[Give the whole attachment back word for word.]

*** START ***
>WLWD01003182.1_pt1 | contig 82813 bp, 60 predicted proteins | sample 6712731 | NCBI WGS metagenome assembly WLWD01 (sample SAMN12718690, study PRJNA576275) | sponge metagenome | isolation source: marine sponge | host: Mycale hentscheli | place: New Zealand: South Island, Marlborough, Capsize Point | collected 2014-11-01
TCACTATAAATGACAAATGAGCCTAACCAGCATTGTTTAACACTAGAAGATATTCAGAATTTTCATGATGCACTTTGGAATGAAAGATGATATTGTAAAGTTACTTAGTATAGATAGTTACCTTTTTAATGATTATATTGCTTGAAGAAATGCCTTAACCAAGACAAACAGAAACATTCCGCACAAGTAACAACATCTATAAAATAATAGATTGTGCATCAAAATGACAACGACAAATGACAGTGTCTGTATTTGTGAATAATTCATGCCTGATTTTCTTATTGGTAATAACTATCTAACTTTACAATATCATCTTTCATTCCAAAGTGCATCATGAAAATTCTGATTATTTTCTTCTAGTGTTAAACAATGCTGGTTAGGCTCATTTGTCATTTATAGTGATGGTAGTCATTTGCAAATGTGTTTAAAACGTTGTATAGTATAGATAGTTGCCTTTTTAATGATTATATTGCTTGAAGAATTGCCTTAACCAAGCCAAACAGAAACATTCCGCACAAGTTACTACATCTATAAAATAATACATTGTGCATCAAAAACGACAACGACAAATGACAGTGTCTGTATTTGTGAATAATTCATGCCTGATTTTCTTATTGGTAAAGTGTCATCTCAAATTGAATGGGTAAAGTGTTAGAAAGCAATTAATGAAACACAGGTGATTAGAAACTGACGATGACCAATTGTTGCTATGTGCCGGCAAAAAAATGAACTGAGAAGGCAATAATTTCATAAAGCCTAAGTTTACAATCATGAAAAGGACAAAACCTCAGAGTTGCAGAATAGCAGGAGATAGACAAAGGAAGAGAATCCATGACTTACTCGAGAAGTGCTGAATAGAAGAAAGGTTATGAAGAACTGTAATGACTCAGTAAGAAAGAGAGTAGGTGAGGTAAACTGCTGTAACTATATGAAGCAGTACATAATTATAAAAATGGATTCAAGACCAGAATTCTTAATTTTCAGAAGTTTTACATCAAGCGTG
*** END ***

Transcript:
>WLWD01003182.1_pt1 | contig 82813 bp, 60 predicted proteins | sample 6712731 | NCBI WGS metagenome assembly WLWD01 (sample SAMN12718690, study PRJNA576275) | sponge metagenome | isolation source: marine sponge | host: Mycale hentscheli | place: New Zealand: South Island, Marlborough, Capsize Point | collected 2014-11-01
TCACTATAAATGACAAATGAGCCTAACCAGCATTGTTTAACACTAGAAGATATTCAGAATTTTCATGATGCACTTTGGAATGAAAGATGATATTGTAAAGTTACTTAGTATAGATAGTTACCTTTTTAATGATTATATTGCTTGAAGAAATGCCTTAACCAAGACAAACAGAAACATTCCGCACAAGTAACAACATCTATAAAATAATAGATTGTGCATCAAAATGACAACGACAAATGACAGTGTCTGTATTTGTGAATAATTCATGCCTGATTTTCTTATTGGTAATAACTATCTAACTTTACAATATCATCTTTCATTCCAAAGTGCATCATGAAAATTCTGATTATTTTCTTCTAGTGTTAAACAATGCTGGTTAGGCTCATTTGTCATTTATAGTGATGGTAGTCATTTGCAAATGTGTTTAAAACGTTGTATAGTATAGATAGTTGCCTTTTTAATGATTATATTGCTTGAAGAATTGCCTTAACCAAGCCAAACAGAAACATTCCGCACAAGTTACTACATCTATAAAATAATACATTGTGCATCAAAAACGACAACGACAAATGACAGTGTCTGTATTTGTGAATAATTCATGCCTGATTTTCTTATTGGTAAAGTGTCATCTCAAATTGAATGGGTAAAGTGTTAGAAAGCAATTAATGAAACACAGGTGATTAGAAACTGACGATGACCAATTGTTGCTATGTGCCGGCAAAAAAATGAACTGAGAAGGCAATAATTTCATAAAGCCTAAGTTTACAATCATGAAAAGGACAAAACCTCAGAGTTGCAGAATAGCAGGAGATAGACAAAGGAAGAGAATCCATGACTTACTCGAGAAGTGCTGAATAGAAGAAAGGTTATGAAGAACTGTAATGACTCAGTAAGAAAGAGAGTAGGTGAGGTAAACTGCTGTAACTATATGAAGCAGTACATAATTATAAAAATGGATTCAAGACCAGAATTCTTAATTTTCAGAAGTTTTACATCAAGCGTG